By the time you've had a brew and checked all your various social media outlets you're boards will likely be dry and you'll be ready to get a design onto. Again different methods here, 1 - make yourself a pounce pattern, either from a print out or drawing your design or, 2 - sketch your design straight onto the board. I pounced for Cadburys but sketched straight on for all the others, you can sand back the pencil or chalk lines so don't worry too much.

Design down, it's time to paint. I have used a mixture of sign writing enamel (1shot or craftmaster) and acrylics to do all of the boards here. The main reason for the mixture is cause I only had a restricted amount of water based paint colours. One tip is to consider is that when painting with enamels they have a shine that you wouldn't find naturally on an old sign. To combat this shine you can pounce your lettering as the paint is starting to go off, this will reduce some of the shine.

Jim Beam - fully painted. This was all done with sign writing enamels.

Jim Beam - fully painted. This was all done with sign writing enamels.

Pencil lines still visible but these will be lost in the next stage.

Pencil lines still visible but these will be lost in the next stage.

So your painting done and dry. Now onto the fun bit...the ageing process. Time to dig out your chisel and sand paper.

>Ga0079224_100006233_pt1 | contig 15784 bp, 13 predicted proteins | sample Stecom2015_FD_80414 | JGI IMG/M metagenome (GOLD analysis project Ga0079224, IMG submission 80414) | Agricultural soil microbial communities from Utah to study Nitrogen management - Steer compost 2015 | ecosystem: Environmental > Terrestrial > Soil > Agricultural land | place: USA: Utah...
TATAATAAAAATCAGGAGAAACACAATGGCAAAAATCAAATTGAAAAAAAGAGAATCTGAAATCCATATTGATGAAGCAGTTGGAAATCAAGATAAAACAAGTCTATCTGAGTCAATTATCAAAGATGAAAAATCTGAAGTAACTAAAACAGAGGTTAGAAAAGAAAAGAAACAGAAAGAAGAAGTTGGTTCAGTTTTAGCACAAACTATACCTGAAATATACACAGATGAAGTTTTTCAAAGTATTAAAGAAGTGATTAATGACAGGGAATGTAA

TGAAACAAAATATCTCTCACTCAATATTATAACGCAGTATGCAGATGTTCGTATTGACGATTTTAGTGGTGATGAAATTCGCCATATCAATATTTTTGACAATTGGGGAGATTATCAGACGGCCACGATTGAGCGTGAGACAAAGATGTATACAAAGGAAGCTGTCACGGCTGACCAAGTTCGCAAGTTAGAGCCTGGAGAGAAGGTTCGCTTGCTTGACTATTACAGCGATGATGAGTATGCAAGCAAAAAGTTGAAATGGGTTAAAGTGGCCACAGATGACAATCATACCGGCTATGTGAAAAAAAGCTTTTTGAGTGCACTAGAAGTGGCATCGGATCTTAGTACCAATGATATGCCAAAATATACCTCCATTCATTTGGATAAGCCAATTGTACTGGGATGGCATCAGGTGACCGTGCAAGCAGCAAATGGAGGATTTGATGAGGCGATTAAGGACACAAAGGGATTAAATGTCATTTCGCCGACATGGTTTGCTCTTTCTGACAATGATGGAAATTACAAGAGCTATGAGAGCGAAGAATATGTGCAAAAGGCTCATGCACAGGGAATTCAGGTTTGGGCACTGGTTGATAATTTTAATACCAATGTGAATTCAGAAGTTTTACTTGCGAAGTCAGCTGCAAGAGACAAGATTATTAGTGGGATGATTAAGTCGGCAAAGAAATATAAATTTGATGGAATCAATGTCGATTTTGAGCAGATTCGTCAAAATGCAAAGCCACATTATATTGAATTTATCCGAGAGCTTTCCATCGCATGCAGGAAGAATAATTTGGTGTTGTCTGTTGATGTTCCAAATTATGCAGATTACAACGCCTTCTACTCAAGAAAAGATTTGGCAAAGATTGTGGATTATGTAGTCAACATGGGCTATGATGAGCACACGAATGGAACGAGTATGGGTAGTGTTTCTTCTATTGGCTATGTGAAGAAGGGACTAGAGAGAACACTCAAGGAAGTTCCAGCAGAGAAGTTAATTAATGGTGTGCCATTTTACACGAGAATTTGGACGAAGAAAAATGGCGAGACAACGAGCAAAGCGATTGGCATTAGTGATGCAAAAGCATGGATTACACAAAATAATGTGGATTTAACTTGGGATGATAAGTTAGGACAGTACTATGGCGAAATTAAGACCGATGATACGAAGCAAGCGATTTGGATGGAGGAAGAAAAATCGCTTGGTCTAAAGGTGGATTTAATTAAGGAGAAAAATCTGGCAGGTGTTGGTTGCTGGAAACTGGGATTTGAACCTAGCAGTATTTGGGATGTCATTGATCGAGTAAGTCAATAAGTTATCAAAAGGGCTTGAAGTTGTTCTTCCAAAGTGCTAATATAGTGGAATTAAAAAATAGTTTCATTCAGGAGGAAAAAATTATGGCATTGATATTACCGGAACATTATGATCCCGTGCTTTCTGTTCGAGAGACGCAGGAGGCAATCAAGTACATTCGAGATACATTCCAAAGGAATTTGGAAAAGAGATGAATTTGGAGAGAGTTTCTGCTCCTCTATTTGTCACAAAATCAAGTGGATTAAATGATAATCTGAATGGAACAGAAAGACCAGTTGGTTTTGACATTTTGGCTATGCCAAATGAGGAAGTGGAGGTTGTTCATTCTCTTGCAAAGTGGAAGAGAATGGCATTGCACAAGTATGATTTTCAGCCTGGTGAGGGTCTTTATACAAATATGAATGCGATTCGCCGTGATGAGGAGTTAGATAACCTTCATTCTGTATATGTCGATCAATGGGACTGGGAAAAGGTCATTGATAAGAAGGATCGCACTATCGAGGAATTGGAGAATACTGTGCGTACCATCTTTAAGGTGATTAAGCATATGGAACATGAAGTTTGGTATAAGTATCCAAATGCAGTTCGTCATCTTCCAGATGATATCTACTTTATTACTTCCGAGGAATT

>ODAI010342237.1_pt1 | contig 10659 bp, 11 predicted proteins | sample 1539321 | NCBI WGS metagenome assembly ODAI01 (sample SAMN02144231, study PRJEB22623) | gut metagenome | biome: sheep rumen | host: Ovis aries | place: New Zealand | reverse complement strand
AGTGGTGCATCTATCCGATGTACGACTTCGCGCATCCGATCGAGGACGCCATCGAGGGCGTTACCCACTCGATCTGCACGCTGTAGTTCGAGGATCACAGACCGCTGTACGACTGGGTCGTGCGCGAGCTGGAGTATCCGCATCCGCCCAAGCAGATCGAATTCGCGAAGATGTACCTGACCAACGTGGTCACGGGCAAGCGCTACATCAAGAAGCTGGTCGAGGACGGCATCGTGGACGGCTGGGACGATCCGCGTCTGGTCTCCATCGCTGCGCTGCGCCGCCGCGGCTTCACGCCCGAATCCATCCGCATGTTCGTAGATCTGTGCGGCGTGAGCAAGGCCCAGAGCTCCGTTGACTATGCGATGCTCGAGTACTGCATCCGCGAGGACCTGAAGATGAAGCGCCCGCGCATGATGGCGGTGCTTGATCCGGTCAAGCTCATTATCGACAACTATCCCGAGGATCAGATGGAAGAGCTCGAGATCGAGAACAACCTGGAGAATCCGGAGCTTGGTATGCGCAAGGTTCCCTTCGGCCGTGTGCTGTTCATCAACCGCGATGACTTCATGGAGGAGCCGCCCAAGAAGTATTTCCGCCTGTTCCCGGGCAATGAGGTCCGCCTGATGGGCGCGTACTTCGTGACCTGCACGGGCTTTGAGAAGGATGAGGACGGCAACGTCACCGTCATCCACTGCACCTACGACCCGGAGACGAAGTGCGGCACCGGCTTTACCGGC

When ageing your sign you need to consider the areas that it may have worn more naturally than others, such as the edges, corners and high points in the board. You should focus your elbow grease into these areas. To start grab you chisel and make some cuts into the wood. This will create holes for wax to get trapped in and adds the the age of the board. I recommend following the grain of the wood with your chisel as this is the way the wood would splinter.

After you've created your splinters you then need to begin sanding. How much you sand depends on how distressed you want your sign to look. Have a play around. Do a bit, clean your board up, see what you think and keep going till you reach a level you're happy with.

Chiselled splinters.

Chiselled splinters.

Jim Beam board after sanding - note light sanding all over with heavy sanding in areas.

Jim Beam board after sanding - note light sanding all over with heavy sanding in areas.

Durex board - sanded back so base white coat and wood coming through.

Durex board - sanded back so base white coat and wood coming through.

Finally to add some real patina onto these boards you need to finish them with a wax. I have mostly used a black bison wax to patina these boards but I have found beeswax to work also however it's not quite as dark.

This part is easy, stick on some rubber gloves, get an old rag and rub your wax thoroughly into the board. I have found that with the black bison wax it can go on very dark in some places, if this happens you can give it a light rub with some wire wool and it will reduce the darkness.

Et Voila! You're done. You should have a sign in your hands that looks like you've dug it out the bottom of a skip/ swamp/ river, and it should have been a fairly simple and fun process. If you have a bash, let me know and show me some photos!

Here's a few of the finished pieces I have made of late....